Hell, my second most recent story I wrote was written with my thumbs on my freakin' iPhone. That was more a result of needing to work on it on the plane in cramped quarters, where even long hand can be a challenge. Plus I don't like people reading over my shoulder when I'm writing. It wasn't too bad to do that way, which surprised me.

  2. I've had folks tell me that they break a writing block by switching from computer to hand writing. It's never really worked for me.

  3. When I first starting using a computer, it was extremely difficult to face that blank screen and write. I had to divorce the notion of writing from the physical act of using a pen. Now, of course, it's just the opposite. Put a pen in my hand and the brain goes blank!

  4. My hand would fall off if I forced it to write stuff out on paper! Besides, I can't read my own writing! That's my excuse and I'm sticking to it!

  5. Chris: I write a lot of my blog posts like that at work. Can't use the computer for things like that, so it's the next best option.

    I always keep a zipper folder case with pens and paper in my tote bag at all times.

    Also worked on a lot of my stories at various points during that past few years like that as well.

    Charles: Gotta do what works best for you. For me, not even working on a computer will break my writer's block now. Kind of sad, but maybe in the future it will clear itself up.

    Debra: I know exactly how you feel. I was the same way early on, but now, it's flipped.

    My main hangup now is trying to use my Dragon software to do original writing, but so far, I just can't divorce myself from either writing by hand or writing on the computer.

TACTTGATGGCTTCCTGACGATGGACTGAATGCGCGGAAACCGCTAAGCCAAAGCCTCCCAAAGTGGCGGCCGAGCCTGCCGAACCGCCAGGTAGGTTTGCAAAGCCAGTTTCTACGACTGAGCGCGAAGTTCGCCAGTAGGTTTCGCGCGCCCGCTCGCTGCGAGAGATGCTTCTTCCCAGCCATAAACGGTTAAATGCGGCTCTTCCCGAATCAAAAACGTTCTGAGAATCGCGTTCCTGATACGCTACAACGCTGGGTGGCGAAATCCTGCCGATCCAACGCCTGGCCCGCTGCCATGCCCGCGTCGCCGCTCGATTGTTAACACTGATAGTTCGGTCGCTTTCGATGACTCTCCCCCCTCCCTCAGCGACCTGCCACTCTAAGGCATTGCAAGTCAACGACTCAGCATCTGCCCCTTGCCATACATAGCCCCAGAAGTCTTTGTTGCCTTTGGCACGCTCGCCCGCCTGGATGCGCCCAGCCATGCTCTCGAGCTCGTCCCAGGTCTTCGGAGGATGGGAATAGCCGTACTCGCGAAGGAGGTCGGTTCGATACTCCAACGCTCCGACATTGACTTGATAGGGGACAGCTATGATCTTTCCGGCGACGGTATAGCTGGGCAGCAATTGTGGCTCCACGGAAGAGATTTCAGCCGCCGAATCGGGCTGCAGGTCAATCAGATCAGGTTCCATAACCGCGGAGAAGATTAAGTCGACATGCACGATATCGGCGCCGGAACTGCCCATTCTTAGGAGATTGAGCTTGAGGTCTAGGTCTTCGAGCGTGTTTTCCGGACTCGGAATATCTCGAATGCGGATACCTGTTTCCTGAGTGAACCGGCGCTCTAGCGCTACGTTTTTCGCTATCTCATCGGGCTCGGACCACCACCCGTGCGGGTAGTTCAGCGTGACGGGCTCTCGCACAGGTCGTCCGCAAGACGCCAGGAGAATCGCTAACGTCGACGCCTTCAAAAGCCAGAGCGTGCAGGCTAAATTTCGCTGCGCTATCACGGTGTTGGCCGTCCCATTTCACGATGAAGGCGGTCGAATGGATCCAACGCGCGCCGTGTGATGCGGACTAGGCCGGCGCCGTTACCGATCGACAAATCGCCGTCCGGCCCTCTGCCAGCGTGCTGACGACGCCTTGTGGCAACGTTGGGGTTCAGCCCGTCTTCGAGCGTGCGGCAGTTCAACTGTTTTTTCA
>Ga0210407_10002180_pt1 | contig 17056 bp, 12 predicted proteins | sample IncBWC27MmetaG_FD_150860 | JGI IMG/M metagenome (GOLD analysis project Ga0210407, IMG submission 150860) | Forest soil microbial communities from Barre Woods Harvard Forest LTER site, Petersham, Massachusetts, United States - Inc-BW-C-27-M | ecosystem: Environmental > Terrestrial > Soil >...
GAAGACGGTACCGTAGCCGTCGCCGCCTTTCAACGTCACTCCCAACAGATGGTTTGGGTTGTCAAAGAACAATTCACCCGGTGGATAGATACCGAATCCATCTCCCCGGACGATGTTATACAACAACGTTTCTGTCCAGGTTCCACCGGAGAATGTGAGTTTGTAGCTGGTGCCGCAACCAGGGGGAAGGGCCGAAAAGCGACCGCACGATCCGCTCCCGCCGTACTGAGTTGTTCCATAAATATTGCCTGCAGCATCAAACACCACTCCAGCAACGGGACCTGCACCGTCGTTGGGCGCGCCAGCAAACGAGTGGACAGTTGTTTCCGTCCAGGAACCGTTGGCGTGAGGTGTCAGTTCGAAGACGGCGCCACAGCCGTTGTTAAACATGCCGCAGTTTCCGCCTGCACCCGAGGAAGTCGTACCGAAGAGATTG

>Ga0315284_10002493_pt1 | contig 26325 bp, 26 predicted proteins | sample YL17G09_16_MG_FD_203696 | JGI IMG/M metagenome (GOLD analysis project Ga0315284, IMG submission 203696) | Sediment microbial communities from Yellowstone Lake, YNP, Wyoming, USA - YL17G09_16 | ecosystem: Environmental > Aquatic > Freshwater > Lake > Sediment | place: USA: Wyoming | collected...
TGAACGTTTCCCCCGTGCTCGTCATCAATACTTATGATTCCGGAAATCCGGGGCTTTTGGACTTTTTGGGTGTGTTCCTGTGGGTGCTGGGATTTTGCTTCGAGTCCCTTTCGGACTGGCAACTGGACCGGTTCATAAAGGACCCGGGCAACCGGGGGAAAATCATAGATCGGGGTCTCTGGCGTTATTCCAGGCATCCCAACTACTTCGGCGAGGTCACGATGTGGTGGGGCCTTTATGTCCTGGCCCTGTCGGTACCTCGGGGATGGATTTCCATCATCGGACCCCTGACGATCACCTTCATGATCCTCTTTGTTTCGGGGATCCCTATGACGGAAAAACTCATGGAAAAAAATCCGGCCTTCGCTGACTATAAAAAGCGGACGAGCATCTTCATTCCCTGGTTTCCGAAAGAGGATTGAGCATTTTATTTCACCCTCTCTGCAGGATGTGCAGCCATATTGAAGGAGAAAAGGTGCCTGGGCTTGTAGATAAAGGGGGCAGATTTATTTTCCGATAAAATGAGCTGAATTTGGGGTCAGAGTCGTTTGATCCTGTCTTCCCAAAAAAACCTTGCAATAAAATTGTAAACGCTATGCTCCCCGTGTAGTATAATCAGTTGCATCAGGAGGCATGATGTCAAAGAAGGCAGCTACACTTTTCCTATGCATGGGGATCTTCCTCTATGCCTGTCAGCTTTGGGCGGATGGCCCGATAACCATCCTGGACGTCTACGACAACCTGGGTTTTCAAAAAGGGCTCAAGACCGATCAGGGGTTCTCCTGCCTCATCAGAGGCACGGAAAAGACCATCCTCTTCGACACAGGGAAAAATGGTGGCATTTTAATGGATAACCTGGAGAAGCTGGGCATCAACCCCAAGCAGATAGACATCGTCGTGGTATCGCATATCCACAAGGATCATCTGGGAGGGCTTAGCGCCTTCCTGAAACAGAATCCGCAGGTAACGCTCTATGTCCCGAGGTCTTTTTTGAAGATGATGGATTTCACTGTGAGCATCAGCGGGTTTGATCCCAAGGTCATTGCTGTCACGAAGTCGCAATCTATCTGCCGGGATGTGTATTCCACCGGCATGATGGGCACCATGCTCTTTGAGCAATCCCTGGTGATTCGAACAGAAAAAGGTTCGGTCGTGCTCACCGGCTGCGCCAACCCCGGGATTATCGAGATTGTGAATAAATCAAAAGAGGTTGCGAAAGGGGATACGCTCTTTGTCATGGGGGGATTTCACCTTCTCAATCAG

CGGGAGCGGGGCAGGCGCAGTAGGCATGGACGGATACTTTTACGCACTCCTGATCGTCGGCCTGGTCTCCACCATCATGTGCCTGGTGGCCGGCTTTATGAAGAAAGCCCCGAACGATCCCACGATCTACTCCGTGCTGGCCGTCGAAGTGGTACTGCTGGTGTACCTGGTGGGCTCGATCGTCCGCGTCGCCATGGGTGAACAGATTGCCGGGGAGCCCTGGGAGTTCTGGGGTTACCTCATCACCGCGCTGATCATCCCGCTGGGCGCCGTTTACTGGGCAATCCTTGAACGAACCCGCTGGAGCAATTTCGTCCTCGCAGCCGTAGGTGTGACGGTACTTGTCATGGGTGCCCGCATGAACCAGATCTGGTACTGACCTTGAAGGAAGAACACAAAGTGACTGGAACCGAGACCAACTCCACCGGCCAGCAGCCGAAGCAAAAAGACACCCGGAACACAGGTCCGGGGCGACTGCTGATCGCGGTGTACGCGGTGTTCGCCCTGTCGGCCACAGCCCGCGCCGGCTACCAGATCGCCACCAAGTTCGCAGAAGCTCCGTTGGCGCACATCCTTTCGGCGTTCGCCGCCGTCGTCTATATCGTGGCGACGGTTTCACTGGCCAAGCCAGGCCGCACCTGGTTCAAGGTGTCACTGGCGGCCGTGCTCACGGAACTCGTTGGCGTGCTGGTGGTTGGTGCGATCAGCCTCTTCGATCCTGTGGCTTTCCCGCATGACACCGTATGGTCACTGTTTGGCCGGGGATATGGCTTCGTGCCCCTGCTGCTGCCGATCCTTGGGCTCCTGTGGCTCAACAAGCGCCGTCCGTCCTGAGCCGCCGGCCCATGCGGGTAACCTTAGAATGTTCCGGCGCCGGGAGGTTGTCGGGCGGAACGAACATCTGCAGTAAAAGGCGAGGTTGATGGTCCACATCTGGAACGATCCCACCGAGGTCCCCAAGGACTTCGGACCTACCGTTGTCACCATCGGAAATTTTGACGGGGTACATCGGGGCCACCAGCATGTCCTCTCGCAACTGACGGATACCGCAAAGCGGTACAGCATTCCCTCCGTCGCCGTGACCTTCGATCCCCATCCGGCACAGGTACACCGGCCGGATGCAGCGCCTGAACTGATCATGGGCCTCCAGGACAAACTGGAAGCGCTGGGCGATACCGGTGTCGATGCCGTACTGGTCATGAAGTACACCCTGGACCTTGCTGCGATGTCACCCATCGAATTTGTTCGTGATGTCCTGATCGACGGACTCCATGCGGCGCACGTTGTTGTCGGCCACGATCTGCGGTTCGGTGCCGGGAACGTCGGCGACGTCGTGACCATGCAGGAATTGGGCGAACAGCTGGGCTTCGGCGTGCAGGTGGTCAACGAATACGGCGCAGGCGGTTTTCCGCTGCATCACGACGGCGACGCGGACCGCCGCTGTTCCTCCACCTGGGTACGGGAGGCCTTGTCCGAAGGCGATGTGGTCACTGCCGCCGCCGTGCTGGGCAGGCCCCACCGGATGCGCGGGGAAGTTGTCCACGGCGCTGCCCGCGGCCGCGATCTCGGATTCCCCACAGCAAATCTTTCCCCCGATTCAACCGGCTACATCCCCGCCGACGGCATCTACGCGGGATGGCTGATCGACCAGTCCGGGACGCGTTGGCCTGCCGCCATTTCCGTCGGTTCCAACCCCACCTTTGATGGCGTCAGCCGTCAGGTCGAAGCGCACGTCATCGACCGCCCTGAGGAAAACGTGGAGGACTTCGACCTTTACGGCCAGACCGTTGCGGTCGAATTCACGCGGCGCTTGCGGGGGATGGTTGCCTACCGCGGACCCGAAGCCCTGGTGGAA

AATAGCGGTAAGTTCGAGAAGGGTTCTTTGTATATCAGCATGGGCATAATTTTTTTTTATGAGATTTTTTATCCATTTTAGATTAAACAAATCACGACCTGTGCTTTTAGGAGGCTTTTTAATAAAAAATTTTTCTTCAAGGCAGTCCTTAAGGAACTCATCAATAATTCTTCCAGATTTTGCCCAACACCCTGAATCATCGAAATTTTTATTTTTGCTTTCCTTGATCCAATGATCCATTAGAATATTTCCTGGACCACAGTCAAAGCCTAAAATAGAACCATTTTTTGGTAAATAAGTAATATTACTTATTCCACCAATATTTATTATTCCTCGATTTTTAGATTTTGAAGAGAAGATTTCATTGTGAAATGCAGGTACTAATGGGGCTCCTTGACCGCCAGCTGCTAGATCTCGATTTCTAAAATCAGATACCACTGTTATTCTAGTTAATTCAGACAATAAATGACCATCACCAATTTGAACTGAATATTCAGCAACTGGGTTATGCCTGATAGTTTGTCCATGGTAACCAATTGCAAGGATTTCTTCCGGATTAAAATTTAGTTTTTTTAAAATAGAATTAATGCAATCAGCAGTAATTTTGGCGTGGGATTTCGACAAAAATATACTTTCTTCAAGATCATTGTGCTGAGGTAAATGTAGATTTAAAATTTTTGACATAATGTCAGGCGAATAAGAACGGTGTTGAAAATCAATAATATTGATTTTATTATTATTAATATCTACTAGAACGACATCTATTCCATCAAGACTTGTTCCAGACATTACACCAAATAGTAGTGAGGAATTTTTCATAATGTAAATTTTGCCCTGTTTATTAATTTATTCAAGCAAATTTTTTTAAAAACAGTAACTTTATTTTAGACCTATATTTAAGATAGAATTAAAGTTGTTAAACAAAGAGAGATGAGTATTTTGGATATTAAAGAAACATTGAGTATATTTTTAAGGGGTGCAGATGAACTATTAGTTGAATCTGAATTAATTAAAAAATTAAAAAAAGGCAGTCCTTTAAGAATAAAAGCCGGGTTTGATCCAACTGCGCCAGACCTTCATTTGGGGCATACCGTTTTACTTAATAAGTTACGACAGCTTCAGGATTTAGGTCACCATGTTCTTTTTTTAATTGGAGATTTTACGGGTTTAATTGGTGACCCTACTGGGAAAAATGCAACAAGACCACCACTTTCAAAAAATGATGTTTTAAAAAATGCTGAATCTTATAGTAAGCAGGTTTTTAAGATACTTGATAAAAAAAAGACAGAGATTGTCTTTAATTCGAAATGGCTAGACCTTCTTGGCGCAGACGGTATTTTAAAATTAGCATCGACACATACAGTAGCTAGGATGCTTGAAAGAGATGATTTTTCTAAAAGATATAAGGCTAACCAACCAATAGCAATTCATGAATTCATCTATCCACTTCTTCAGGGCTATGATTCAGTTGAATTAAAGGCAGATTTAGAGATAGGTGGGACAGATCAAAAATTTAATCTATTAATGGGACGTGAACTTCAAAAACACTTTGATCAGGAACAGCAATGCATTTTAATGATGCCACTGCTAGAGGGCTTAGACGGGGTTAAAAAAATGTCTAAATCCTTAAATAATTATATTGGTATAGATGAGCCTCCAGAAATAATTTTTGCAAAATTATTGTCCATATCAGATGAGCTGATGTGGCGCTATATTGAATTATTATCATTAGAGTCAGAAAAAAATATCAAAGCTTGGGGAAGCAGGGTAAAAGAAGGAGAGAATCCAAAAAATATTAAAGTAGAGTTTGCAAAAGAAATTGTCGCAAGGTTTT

Dan: One of the main reasons as to why I'm so comfortable writing by hand is that my manual dexterity is going rapidly downhill.

    Unfortunately, God has graced me with a neuro-muscular disease that will eventually make my hands into two useless appendages, which makes typing quite fatiguing.

    So I print, because like you, I can't read my own handwriting. About the only thing I can normally write is my signature. Other than that, my writing is like a doctor's.

  6. I am the only one who can read my own handwriting...but usually it's too slow for my thoughts. I will check out your story.

  7. Just keep writing everyday works best for me.

    Glad to hear your book is coming along, G.

  8. M: I used to have that problem when I was younger. Too often my brain would be moving at a faster clip that my writing, and the end result more often than not would be a few sentences missing that would completely torpedo whatever it was that I was writing.

    David: Thanks. It's actually back at the publishe now. Nik was thoughtful enough to suggest one last change which I was able to accept as it fixed a small problem that would've made readers scratch their heads.

    I try to write every day, but this current story is forcing me to reexamine the crime fiction genre and my current opinion about it.

  9. That need the notebook thing happened to my short poem today, after writing only 4 lines in Notepad text- I needed to shut down n go out to the deck. So much easier to think when the childhood was spent the same way I think-

  10. That's so interesting that you write mostly by hand at first. It's hard to do, I think.

  11. Snaggle: I do that all the time with my latest project. Sitting in my backyard allows me the opportunity to completely empty my head and really focus on what I want to do.

    Biking also does the same thing too, as I bought a backpack for that exact purpose.

    Lynn: It was at first, especially if I was making a lot of errors, then I would have a tendency to re-write the entire page.

    However, it's become almost a necessity since my hand problem has gotten worse. My typing speed has dropped down to the low teens and I suffer from a lot of hand fatigue now, so writing by hand allows me to continue writing without dealing with a lot of pain/fatigue.


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So remember, all of your comments are greatly appreciated and all answers will be given that personal touch that you come to expect and enjoy.

G. B. Miller